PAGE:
The staff of three—including Ragsdale, Rodriguez and guest ambassador Paul Bacon—and a team of about 20 volunteers serves between 100 and 240 people on any given morning. Many patrons are on government benefits, which arrive on the first of the month; by the 10th, Ragsdale says, the number of people coming for breakfast starts to go up. They expect to serve about 37,000 meals this year. Both Ragsdale and Hunt emphasize that the cafe is literally open to everyone, even those who aren’t food-insecure or who don’t live in New Haven. “If you want to take the bus down from Brattleboro, Vermont, and have breakfast with us, you are welcome in our door,” Hunt says. Neighbors with good jobs and nice apartments are welcome, too, Ragsdale adds.

So are donations and volunteers. Hunt names fundraising, marketing and finance as areas where he could use some help. Those willing to prepare and serve food can join the ranks of retired couples, Yale students, neighbors and even those doing court-ordered community service in the kitchen and on the floor.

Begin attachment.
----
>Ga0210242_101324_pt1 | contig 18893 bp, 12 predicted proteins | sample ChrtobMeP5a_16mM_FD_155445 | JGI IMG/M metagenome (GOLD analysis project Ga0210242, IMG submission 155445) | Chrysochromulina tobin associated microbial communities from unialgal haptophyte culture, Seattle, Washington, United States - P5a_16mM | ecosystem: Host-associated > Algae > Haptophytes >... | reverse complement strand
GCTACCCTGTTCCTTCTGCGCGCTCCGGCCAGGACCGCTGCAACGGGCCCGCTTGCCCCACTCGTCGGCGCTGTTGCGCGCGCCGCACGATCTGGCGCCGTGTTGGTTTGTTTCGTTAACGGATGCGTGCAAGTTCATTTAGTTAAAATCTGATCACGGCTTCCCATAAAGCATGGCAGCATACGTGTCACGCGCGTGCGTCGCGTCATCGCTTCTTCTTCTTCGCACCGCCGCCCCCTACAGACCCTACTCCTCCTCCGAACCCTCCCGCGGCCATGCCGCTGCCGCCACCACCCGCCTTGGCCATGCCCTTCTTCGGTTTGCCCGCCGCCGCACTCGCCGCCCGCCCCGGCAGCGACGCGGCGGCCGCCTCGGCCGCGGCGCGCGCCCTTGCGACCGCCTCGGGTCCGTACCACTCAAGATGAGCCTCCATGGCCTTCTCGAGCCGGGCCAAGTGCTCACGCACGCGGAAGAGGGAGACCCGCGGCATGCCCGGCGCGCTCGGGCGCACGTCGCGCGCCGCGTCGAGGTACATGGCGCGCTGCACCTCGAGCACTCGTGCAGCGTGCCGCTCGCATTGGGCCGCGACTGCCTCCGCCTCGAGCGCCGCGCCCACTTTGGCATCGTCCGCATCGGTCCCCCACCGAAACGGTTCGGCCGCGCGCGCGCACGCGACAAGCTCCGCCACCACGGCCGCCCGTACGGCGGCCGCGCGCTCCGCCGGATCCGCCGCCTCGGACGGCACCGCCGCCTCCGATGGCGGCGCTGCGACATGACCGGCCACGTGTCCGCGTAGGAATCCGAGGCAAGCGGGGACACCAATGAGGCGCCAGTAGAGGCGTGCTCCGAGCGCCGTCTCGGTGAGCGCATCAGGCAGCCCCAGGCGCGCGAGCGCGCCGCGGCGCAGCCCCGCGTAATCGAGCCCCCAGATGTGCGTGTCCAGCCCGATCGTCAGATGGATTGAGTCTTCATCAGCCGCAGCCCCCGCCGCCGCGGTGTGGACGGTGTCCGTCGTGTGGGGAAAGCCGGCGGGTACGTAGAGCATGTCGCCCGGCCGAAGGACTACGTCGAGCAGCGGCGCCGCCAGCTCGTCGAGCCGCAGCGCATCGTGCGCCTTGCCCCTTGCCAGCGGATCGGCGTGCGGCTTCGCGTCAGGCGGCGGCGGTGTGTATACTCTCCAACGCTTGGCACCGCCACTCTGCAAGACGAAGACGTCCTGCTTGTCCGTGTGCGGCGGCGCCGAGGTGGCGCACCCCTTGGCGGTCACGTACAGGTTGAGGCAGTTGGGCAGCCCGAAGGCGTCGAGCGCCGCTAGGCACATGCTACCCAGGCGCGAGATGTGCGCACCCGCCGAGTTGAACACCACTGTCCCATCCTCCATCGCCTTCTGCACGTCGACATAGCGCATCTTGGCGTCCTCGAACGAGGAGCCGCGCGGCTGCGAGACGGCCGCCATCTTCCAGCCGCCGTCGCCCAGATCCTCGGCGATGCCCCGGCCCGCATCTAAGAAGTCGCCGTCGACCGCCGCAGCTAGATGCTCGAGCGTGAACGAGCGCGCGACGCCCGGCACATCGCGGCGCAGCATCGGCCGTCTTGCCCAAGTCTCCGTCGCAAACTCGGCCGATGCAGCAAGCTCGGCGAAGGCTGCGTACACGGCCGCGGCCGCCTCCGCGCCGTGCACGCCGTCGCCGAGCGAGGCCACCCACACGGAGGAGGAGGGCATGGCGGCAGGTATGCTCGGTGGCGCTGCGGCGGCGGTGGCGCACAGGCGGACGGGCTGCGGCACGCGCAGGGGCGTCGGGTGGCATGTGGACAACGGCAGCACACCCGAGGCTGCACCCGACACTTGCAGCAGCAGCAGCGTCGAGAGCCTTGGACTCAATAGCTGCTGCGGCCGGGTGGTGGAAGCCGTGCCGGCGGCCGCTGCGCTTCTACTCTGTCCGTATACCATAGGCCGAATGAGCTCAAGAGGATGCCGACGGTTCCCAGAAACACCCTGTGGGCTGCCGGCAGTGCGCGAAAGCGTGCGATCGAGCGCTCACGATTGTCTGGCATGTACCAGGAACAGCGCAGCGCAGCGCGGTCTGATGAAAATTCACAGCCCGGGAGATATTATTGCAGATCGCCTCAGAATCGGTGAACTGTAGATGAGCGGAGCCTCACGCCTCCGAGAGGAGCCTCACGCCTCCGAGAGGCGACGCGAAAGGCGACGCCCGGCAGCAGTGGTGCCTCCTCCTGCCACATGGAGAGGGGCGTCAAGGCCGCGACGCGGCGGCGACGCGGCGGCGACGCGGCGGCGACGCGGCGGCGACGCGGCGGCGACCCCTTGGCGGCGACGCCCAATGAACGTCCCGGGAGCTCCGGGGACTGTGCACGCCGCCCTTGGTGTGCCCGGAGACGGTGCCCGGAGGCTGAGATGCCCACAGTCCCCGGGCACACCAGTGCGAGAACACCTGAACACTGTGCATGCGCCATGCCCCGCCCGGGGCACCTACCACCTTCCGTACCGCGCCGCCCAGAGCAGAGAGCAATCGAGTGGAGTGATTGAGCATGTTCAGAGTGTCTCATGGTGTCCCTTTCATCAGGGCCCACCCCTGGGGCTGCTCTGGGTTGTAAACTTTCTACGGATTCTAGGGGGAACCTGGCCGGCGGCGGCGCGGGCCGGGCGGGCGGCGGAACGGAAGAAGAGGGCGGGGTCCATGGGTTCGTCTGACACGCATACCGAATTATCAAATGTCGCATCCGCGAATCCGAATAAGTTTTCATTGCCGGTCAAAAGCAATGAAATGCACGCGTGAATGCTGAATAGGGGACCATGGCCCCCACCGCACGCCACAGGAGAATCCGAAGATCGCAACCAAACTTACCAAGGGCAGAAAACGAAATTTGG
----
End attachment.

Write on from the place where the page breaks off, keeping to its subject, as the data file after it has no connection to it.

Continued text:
It’s after 9 a.m., and amid the crash of tables being folded and put away, one guest plays a little upright piano that stands off to the side of the dining area. Another swoops in to give Ragsdale a hug. It’s just another morning at Sunrise Cafe.

Sunrise Cafe
Episcopal Church of St. Paul and St. James – 57 Olive St, New Haven (map)
Mon-Fri 7:30-9:15; closed during New Haven Public Schools weather closures

Written and photographed by Kathy Leonard Czepiel. Image 1 features Art Hunt and Thelma Ragsdale.

More Stories